I am finally doing it!  Getting out of retail sales (except for in-class supplies) so I can focus on teaching.  Fabulous prices on CZs, lab grown gems, dichroic glass, enamels, books, dvds, tools, textures, and other metal clay related stuff!

I have a huge collection of natural gems as well, but it will take me at least another week to get them up on the website–rainbow moonstone, grey and pink moonstone, all colors of sapphires, ruby, amethyst, citrine, topaz, peridot, and more.

www.medacreations.com 

Mary Ellin

Hi All,

Just on the off chance that you haven’t already heard about it, the metal clay community has organized a way to donate to the tsunami & nuclear disasters in Japan as a group by donating to ShelterBox.orgTO LEARN MORE OR JOIN THE GROUP DONATION, CLICK HERE.  Our hearts and sympathy go to the people of Japan affected by the disasters.  Let’s add a little lucre to help speed them on their way to recovery too.

The PMC Guild is sponsoring a survey to get a better handle on what people are interested in terms of products.  If you fill out the survey, you will be automatically entered in a drawing to win 25g of PMC.  TO TAKE THE SURVEY, CLICK HERE.

 

by Mary Ellin D’Agostino

Ah, a brand new package of metal clay! There are no bumps, lumps, bits of toothpick, cat hairs, or other detritus in it. The moisture is just right and I can make it do what I want it to do. It is always so tempting to open up a new package of clay for my projects. But what about all those abandoned un-fired projects? The lump of too-dry clay in the package that didn’t get quite closed? The trimmings from the last several projects? And what about the clay that got too much badger balm on it? I gave up on that bit a while ago and it is still waiting for me to get back to it. Not to mention the earlier attempt at re-hydrating old clay that I got too much water in.

I already have scads of paste and don’t have any paste-only projects planned.

With the price of silver so high, it is time to get back to re-constituting that old clay. Even the bronze and copper clay scraps have piled up and it is hard to justify opening a new package when I have so very much clay already opened.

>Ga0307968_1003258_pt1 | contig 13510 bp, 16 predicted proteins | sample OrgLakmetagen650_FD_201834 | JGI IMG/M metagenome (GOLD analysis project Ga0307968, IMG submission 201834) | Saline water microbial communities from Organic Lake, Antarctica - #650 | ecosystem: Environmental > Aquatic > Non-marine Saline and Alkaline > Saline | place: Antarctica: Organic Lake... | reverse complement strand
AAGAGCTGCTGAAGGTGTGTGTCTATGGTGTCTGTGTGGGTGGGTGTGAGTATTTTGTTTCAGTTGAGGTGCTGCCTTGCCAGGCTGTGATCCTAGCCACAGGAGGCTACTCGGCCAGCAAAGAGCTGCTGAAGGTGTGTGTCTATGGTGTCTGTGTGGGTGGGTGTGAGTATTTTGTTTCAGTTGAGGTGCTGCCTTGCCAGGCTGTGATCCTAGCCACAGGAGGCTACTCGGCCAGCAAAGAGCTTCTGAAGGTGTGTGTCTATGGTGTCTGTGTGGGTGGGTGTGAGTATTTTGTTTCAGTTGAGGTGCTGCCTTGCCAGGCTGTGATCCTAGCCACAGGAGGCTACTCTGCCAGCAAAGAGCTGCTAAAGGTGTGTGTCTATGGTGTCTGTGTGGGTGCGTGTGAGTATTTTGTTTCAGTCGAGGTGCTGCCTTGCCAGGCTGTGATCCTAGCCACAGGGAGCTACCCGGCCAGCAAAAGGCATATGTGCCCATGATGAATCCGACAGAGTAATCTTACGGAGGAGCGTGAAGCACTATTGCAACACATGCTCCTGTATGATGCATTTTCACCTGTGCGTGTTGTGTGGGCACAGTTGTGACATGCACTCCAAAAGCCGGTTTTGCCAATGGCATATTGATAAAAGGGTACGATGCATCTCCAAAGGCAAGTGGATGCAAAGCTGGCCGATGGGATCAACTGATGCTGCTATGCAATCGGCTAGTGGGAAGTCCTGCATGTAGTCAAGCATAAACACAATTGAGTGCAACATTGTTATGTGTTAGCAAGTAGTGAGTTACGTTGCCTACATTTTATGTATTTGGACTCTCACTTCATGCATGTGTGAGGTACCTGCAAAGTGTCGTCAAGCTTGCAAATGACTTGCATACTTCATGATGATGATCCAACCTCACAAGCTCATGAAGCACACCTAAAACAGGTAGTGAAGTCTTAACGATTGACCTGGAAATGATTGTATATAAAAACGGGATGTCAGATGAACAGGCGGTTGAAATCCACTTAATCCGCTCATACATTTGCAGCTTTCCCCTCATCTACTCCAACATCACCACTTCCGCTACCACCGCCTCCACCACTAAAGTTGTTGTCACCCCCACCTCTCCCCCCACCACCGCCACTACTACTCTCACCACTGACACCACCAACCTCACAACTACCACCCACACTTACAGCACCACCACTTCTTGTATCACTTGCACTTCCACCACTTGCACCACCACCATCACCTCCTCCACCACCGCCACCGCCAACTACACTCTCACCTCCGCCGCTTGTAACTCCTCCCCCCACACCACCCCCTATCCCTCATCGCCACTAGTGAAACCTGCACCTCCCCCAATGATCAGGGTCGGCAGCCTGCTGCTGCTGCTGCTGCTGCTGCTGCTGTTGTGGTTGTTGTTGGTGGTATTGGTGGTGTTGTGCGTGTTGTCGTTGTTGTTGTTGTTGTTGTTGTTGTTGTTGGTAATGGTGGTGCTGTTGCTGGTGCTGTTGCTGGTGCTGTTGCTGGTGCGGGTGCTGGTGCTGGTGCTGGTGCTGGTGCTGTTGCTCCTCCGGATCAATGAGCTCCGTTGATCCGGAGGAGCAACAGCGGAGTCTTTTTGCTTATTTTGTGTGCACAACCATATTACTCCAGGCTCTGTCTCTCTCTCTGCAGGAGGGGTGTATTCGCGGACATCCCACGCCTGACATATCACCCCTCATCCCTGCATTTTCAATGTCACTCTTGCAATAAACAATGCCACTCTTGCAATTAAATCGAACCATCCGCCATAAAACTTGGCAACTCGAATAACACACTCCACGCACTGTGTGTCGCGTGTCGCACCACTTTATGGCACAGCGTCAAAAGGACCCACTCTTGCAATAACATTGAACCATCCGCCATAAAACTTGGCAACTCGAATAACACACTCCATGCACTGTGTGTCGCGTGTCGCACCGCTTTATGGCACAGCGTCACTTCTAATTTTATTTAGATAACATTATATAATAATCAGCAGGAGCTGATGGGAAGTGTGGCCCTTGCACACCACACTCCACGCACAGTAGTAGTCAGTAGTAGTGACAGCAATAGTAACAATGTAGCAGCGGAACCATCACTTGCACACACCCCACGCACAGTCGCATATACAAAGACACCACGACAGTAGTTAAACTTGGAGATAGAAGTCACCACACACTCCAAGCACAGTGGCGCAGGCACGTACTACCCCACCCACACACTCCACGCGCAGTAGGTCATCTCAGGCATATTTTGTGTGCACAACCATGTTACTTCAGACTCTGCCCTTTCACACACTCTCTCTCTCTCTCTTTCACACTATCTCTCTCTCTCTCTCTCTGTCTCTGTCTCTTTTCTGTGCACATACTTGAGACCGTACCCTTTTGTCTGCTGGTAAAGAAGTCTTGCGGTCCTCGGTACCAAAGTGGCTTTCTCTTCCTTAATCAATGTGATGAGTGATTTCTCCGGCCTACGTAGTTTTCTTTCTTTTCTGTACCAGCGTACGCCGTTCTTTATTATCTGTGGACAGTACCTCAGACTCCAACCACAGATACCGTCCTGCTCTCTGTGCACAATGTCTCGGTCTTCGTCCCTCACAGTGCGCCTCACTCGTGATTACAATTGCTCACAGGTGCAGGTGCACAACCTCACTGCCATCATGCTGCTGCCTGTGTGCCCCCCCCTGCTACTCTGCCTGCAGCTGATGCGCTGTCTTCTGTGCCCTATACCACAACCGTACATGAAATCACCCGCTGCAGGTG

No matter what type of metal clay you have, being able to get it back to a good working consistency is a great skill to have and there are many approaches to the project.

Rehydrating Dried Clay
The basics are to grind the clay into a fine powder and slowly add distilled water while mixing or kneading until you get it to the right consistency. Personally, I use a mortar and pestle to break up big lumps, then use a coffee grinder to turn it into powder, sift through a bit of brass screen, then spritz with water and mix. Too much water and you will need to either add more powdered clay or leave the mess open so the excess water will evaporate. Whenever I have this problem, I usually forget it, and come back after it has become too dry! LOL.

There are good instructions on how to reconstitute completely dried clay at

Once you have it in powder form, Hadar Jacobson’s directions for mixing metal clay are fantastic as well.

Maggie Bergman’s method is great for rehydrating whole pieces that you abandoned by putting it between layers of moistened sponge until it re-absorbs the water. Try one or more methods and see which works better for you.

Once the clay has enough (or almost enough) moisture, use the methods described below.

Too Dry to Work
Sometimes clay is too dry to work with—too stiff or crumbly—but not completely dry. My favorite way to deal with this problem (or to continue the rehydration process for dried clay) is to place the offending clay on a cut up plastic bag (this is thicker and sturdier than most plastic wraps), add a spritz or drop of water (sparingly!), fold the plastic over the clay and roll until it is flattened. Open the plastic, fold up the clay, and repeat until the clay seems to be consistent and all lumps are crushed into submission. You can add a little water as you go if it seems necessary, but use less than you think you need.

Finally, and I have never found a substitute for this step, roll and knead the clay in your (lightly greased) hands until it is the desired consistency. You will quickly find out if it is still too dry or too wet. If it is too wet, use one of your tools to scrape the mess off your hands and put back onto the plastic. Then, either add some powdered clay to the mess and go back to working in the plastic or leave it exposed to the air so it dries a bit and try again later.

Crumbly or Hard to Work
If you overwork even new clay it can become cracky and difficult to make it do what you want. Sometimes even when it has the right amount of moisture, the clay just doesn’t work right; it is overly cracky and you can’t make a coil or piece you can manipulate because it just breaks. The easy, but inelegant solution to this is to make a form that doesn’t require a lot of manipulation or finishing. A better solution is to work a few drops of glycerin into the clay. A drop or two of lavender or citrus essential oil is beneficial and will keep mold and mildew from growing on the clay.

It may help to let the clay rest and the water and/or new ingredients to meld into the binders overnight. While “resting” the binders fully absorb the water, glycerin, and essential oil and are re-activated so they are effective again.

Too Much Oil or Balm